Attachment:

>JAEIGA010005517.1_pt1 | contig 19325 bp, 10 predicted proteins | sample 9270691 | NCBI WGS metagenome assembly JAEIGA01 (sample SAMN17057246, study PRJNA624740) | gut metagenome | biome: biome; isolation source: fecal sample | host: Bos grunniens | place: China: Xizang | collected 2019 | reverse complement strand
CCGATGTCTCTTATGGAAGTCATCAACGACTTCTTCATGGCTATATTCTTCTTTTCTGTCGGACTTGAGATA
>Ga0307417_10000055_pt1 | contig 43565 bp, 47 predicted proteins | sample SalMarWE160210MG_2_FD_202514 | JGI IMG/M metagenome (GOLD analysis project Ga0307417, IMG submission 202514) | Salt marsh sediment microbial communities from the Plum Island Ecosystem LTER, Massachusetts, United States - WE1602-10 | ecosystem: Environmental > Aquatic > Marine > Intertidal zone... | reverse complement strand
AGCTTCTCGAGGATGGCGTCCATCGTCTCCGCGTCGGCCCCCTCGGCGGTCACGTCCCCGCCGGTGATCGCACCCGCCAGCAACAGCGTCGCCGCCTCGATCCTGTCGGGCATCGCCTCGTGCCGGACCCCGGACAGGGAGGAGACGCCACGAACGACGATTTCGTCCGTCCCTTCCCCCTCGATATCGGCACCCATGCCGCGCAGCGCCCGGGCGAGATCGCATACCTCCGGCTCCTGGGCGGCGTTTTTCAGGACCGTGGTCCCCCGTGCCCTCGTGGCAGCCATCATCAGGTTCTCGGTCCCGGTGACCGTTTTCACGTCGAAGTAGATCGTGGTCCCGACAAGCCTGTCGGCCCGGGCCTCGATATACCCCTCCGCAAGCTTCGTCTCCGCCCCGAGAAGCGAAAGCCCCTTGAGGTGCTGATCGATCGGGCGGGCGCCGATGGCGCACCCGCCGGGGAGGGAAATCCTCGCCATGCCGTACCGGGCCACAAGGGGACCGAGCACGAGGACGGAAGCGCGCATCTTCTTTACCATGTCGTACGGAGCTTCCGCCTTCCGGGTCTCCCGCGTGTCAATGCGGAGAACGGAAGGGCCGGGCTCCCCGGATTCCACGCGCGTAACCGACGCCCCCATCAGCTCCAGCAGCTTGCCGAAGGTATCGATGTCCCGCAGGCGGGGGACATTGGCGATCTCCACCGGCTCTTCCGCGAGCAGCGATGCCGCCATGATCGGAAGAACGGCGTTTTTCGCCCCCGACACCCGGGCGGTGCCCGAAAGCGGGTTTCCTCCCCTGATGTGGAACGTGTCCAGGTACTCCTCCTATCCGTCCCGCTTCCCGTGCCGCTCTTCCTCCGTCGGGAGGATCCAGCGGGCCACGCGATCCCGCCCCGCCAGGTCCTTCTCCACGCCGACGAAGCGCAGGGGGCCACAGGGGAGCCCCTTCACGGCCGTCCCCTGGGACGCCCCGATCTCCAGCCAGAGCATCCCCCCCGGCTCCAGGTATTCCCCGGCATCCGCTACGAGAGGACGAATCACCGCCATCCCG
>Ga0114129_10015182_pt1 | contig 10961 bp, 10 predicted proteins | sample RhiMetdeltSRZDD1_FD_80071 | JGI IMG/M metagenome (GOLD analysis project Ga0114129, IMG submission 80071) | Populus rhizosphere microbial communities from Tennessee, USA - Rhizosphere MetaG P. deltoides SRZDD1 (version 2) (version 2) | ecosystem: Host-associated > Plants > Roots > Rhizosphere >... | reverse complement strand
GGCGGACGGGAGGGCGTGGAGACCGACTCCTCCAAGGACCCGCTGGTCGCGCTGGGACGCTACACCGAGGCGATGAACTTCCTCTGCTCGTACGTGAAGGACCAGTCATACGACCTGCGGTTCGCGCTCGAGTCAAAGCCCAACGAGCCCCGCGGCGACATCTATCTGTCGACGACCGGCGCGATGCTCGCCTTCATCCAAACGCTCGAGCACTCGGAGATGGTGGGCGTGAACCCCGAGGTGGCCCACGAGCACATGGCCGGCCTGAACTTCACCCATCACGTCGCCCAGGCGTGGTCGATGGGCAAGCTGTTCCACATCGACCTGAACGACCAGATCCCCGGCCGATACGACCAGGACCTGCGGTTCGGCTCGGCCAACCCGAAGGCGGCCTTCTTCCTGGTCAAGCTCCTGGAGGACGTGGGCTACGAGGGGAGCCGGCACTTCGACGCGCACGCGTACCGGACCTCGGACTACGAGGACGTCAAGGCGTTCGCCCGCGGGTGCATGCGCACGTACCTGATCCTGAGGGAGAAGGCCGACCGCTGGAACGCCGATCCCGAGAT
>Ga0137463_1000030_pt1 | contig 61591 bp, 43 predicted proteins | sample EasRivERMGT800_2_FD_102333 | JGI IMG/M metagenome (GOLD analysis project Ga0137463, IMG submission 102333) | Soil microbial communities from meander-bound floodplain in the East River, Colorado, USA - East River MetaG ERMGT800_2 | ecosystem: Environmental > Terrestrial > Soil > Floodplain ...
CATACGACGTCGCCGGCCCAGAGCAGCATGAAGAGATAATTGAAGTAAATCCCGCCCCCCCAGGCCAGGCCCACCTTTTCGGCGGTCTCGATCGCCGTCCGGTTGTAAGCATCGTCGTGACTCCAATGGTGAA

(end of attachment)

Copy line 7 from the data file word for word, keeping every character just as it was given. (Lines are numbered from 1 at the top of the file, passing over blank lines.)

>Ga0137463_1000030_pt1 | contig 61591 bp, 43 predicted proteins | sample EasRivERMGT800_2_FD_102333 | JGI IMG/M metagenome (GOLD analysis project Ga0137463, IMG submission 102333) | Soil microbial communities from meander-bound floodplain in the East River, Colorado, USA - East River MetaG ERMGT800_2 | ecosystem: Environmental > Terrestrial > Soil > Floodplain ...